Frank Kelliher, Principal Scientist (AgResearch) and Professor (Lincoln University), covered the New Zealand work on soil carbon. He explained the concept that, like planting trees, increasing soil carbon stocks can “offset” greenhouse gas emissions and that if New Zealand could increase soil carbon stocks by 1 t of carbon/ha over 1 million ha, this could offset the rise in greenhouse gasgreenhouse gases since 1990. He also pointed out though, like trees, soil carbon can take decades to accumulate but this gain can be reversed quickly if land-management practices change again. Additionally it is difficult to measure and often “you don’t know what you’ve got until it’s gone”. Research into the New Zealand soil carbon situation has shown that although soil carbon stocks are high in many areas of New Zealand, there is strong evidence that more soil carbon could be stored. How can this be achieved? The team is running a major field trial at Troughton farm that is looking at farm management practices and determining the effects on soil carbon. Preliminary data suggests that pasture renewal depletes soil carbon, but that the lost soil carbon is ‘restored’ within about a year. Pasture diversity also appears to increase soil carbon levels. Additionally, modelling indicates that supplementary feeding may increase soil carbon levels as more carbon is being applied to the soil via excreta. The effects of irrigation on soil carbon stocks are uncertain currently.

Keith Goulding, Professor (Rothamsted Research, UK), provided an international perspective on nitrous oxide and soil carbon research. With respect to nitrous oxide, he highlighted work on investigating the genes related to nitrous oxide emissions and noted that there is one clear message for reducing nitrous oxide, avoid excess N. The IPCC has recently indicated that biochar may have a part to play in reducing agricultural greenhouse gases and a number of research groups are searching for natural nitrification inhibitors. Keith indicated that soil carbon needs to be considered carefully. Data were published that could be interpreted to imply that grasslands could continue to sequester carbon indefinitely. However, this has been refuted and there is agreement that for a specific system there is an upper limit for carbon, and he noted the interesting work in New Zealand in this area. Deeper rooting species are being investigated as a means of delivering carbon to a greater depth in the soil. This hasn’t been proven yet, but it appears that the deeper roots also reduce run off significantly and thus could offer multiple benefits. Keith concluded with a warning that too much emphasis on soil carbon sequestration could risk taking our eyes off more important climate change threats, such as land clearance and wetland drainage. He also stressed that our priorities should be promotion of good land stewardship and integrated solutions that consider the whole system and do not merely “pollution swop”.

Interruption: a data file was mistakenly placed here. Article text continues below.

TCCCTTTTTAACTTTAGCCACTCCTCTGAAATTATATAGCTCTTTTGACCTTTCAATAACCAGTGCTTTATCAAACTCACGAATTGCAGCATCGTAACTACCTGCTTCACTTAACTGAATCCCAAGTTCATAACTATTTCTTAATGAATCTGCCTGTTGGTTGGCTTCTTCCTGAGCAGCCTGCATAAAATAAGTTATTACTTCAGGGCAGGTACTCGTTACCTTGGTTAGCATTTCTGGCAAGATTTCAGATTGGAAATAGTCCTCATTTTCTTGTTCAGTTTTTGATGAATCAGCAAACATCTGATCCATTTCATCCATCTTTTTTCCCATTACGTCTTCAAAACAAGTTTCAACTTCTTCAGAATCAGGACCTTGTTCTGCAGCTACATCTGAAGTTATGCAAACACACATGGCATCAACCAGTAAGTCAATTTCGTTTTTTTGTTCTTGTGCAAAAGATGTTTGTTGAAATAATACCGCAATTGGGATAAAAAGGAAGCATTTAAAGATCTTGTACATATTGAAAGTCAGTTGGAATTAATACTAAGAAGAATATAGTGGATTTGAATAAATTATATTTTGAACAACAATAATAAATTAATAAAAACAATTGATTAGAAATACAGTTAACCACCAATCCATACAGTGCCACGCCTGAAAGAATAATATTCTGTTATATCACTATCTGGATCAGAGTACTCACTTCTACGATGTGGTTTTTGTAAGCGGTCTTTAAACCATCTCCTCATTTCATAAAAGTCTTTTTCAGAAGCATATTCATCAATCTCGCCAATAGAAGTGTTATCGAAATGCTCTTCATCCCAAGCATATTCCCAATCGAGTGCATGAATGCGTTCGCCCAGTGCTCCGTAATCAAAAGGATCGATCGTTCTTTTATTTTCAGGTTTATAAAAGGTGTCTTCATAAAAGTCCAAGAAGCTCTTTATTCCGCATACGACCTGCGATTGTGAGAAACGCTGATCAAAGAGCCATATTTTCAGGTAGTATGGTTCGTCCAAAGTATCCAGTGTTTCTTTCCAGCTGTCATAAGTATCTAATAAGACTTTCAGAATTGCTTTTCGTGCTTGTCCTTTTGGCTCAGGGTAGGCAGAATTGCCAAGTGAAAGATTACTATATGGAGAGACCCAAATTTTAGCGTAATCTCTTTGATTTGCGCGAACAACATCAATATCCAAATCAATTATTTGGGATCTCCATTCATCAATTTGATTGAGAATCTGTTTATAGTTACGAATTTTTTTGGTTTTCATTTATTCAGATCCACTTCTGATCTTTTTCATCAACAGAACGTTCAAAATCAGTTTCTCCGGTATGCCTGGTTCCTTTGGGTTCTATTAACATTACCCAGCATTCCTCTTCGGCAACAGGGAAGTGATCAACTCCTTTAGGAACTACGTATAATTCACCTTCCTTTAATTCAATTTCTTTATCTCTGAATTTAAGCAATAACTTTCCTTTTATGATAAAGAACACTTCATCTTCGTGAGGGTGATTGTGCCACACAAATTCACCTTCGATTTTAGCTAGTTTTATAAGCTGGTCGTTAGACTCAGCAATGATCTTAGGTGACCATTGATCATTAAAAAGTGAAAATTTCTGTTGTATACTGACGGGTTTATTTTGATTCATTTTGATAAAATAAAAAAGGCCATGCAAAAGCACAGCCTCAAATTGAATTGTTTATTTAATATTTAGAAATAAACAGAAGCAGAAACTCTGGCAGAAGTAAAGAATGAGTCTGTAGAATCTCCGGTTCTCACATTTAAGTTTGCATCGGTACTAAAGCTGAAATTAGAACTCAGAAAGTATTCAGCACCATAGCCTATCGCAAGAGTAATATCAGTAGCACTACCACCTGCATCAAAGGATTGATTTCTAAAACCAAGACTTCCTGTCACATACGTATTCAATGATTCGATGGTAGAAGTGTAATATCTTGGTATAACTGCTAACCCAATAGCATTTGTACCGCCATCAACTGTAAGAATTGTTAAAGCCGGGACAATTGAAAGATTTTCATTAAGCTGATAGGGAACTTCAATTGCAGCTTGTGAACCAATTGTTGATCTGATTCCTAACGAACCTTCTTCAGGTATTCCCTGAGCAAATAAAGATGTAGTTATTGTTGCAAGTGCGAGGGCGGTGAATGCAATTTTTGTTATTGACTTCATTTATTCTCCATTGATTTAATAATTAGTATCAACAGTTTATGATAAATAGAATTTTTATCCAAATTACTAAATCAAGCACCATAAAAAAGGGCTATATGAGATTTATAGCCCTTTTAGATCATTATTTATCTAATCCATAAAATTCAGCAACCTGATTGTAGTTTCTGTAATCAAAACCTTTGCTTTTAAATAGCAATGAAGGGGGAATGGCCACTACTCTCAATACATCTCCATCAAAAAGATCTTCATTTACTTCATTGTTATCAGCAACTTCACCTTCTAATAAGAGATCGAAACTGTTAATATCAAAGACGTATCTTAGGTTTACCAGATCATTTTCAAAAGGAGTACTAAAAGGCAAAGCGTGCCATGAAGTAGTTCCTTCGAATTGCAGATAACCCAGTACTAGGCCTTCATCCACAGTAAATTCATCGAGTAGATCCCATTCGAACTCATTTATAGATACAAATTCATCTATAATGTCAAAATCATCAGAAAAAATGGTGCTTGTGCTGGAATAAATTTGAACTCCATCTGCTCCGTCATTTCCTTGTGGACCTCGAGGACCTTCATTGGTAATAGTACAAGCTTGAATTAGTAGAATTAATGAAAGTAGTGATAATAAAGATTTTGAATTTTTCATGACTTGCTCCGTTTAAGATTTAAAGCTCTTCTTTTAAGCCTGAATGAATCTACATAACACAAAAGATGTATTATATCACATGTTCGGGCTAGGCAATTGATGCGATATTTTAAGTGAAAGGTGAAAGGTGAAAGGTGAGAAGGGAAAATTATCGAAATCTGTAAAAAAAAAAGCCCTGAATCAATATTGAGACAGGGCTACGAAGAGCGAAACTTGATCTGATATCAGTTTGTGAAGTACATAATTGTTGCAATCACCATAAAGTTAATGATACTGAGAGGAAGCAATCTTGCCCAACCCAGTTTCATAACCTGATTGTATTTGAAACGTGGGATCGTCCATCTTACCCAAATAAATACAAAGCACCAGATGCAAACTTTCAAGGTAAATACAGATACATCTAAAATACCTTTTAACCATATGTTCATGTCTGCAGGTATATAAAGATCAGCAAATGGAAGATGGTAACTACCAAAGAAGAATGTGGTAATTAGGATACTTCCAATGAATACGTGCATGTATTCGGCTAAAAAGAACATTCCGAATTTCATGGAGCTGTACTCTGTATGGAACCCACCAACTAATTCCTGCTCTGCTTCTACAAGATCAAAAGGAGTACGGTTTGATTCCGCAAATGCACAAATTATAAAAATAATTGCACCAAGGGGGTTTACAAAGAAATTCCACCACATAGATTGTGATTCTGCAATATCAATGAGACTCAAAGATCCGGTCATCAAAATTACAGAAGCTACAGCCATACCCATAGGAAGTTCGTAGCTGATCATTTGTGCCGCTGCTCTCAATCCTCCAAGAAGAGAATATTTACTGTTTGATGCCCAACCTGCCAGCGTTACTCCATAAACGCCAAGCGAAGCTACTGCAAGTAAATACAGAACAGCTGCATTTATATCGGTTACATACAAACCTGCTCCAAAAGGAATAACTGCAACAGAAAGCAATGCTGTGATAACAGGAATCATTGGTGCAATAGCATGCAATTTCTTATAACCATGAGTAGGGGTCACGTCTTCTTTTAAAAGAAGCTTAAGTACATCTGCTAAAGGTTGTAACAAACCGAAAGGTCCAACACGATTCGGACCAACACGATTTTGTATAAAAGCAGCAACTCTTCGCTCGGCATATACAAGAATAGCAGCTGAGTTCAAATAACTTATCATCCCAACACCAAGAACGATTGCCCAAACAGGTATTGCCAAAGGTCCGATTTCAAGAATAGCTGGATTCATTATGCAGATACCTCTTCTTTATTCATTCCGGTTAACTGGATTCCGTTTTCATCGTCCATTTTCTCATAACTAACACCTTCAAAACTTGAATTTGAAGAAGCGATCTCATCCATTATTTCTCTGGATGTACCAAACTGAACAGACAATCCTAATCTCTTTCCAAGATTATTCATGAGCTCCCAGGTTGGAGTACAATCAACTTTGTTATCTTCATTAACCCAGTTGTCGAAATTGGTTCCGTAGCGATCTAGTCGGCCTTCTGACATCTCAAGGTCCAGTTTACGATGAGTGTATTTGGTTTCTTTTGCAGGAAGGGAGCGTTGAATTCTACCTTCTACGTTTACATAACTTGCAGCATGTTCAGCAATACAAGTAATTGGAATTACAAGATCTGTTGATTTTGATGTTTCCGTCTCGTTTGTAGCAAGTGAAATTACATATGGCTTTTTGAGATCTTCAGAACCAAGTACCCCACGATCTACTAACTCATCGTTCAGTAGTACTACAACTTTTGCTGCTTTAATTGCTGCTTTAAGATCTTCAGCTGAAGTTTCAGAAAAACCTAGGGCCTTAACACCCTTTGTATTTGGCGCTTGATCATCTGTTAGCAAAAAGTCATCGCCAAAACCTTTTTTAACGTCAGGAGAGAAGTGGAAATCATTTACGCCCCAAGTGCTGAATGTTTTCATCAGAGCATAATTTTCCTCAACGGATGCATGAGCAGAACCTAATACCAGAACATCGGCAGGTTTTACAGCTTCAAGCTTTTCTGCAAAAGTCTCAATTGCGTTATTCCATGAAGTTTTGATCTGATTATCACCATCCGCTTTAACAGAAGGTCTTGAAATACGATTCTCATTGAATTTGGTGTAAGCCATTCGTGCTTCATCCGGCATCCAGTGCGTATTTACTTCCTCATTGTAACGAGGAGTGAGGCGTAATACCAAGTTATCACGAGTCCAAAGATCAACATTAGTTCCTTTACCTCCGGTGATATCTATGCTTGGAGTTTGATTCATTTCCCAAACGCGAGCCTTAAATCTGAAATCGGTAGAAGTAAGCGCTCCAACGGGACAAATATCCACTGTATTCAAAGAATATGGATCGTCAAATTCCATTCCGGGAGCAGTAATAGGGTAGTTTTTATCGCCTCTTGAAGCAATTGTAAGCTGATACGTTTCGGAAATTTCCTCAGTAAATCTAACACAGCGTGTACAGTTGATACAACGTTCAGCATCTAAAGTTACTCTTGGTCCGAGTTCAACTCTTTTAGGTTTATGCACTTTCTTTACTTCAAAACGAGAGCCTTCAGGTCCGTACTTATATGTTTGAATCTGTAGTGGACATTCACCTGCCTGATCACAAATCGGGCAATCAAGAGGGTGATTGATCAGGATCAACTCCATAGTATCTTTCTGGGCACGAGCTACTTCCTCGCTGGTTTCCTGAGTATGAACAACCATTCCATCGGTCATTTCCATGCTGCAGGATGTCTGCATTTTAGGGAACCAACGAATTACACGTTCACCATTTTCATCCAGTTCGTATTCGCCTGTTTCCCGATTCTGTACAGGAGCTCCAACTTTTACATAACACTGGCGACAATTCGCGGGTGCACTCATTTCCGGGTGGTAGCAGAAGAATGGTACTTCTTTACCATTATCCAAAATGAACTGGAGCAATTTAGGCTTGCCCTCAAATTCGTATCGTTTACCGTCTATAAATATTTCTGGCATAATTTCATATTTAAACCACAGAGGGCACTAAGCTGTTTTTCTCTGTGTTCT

Robyn Dynes, Principal Scientist (AgResearch), had the last speaking slot of the day. Following on from Keith’s conclusions that we shouldn’t look at different aspects of a system in isolation, Robyn outlined her team’s plans for studying the “business unit of New Zealand farming” – the whole farm. The programme will build onto existing initiatives in the dairy and sheep and beef sectors to understand the impact of current practices on emissions intensity and to identify the win:wins. A lot of modelling has been done in the past and now is the time to translate this into on-farm measurement and dialogue with the farmers involved. Previous work has demonstrated that there are some farmers that have significantly lower greenhouse gas emissions intensities (and sometimes even absolute emissions) than others. The efficient farms also tend to have higher profit margins. The challenge is to see whether theory and practice align, and if not, why not? The team has just started taking measurements, is enthusiastic about the new programme and looks forward to sharing its findings in the future.

Tim McAllister then returned to the stage to provide a few final comments. He noted that the world of science seemed to be moving towards “grand challenges” and, in his mind, there was no greater challenge than climate change and it is one that we will be facing for a long time to come. As Sir Gluckman stated at the start of the day, research is important to guiding and informing future choices. Tim also commented that the value of knowledge is often underestimated and the work being described today may have implications which range a long time into the future. He concluded the day by congratulating the agricultural greenhouse gas researchers for all their progress to date.